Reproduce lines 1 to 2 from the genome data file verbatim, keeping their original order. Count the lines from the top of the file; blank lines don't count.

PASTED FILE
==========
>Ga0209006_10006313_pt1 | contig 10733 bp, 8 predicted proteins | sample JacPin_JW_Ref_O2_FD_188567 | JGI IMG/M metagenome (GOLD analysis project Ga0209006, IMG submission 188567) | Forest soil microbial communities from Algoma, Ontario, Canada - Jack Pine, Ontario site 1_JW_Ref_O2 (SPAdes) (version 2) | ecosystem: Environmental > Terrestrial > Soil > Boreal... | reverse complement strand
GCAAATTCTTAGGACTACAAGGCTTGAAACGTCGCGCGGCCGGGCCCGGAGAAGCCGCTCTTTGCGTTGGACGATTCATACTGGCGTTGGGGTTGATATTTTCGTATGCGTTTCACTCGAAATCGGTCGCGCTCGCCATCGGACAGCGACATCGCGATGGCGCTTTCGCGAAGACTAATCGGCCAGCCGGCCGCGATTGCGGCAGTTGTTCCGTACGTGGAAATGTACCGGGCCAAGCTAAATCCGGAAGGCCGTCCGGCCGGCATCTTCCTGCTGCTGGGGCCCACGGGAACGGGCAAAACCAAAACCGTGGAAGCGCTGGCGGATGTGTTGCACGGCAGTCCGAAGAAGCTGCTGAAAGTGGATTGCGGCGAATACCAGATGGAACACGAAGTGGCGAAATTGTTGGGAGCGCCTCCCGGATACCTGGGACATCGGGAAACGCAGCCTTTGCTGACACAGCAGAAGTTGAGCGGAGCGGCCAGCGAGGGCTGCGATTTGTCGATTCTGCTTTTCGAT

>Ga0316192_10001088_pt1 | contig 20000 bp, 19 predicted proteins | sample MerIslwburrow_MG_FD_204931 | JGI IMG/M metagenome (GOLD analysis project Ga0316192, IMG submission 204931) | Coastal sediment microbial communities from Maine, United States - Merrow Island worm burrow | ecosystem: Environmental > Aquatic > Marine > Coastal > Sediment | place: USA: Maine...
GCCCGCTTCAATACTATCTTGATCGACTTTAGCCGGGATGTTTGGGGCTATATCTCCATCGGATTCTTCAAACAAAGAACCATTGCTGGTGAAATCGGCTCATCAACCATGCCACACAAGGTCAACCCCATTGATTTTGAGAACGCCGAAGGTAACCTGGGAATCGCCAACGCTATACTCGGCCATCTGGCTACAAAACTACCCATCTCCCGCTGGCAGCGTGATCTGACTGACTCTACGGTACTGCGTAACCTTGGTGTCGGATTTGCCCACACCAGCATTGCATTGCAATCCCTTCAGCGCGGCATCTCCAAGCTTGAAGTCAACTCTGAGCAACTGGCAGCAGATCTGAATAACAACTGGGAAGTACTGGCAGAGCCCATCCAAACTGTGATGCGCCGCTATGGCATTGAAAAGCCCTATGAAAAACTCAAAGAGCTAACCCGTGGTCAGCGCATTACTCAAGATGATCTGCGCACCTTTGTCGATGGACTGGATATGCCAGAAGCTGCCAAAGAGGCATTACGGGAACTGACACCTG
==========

>Ga0209006_10006313_pt1 | contig 10733 bp, 8 predicted proteins | sample JacPin_JW_Ref_O2_FD_188567 | JGI IMG/M metagenome (GOLD analysis project Ga0209006, IMG submission 188567) | Forest soil microbial communities from Algoma, Ontario, Canada - Jack Pine, Ontario site 1_JW_Ref_O2 (SPAdes) (version 2) | ecosystem: Environmental > Terrestrial > Soil > Boreal... | reverse complement strand
GCAAATTCTTAGGACTACAAGGCTTGAAACGTCGCGCGGCCGGGCCCGGAGAAGCCGCTCTTTGCGTTGGACGATTCATACTGGCGTTGGGGTTGATATTTTCGTATGCGTTTCACTCGAAATCGGTCGCGCTCGCCATCGGACAGCGACATCGCGATGGCGCTTTCGCGAAGACTAATCGGCCAGCCGGCCGCGATTGCGGCAGTTGTTCCGTACGTGGAAATGTACCGGGCCAAGCTAAATCCGGAAGGCCGTCCGGCCGGCATCTTCCTGCTGCTGGGGCCCACGGGAACGGGCAAAACCAAAACCGTGGAAGCGCTGGCGGATGTGTTGCACGGCAGTCCGAAGAAGCTGCTGAAAGTGGATTGCGGCGAATACCAGATGGAACACGAAGTGGCGAAATTGTTGGGAGCGCCTCCCGGATACCTGGGACATCGGGAAACGCAGCCTTTGCTGACACAGCAGAAGTTGAGCGGAGCGGCCAGCGAGGGCTGCGATTTGTCGATTCTGCTTTTCGAT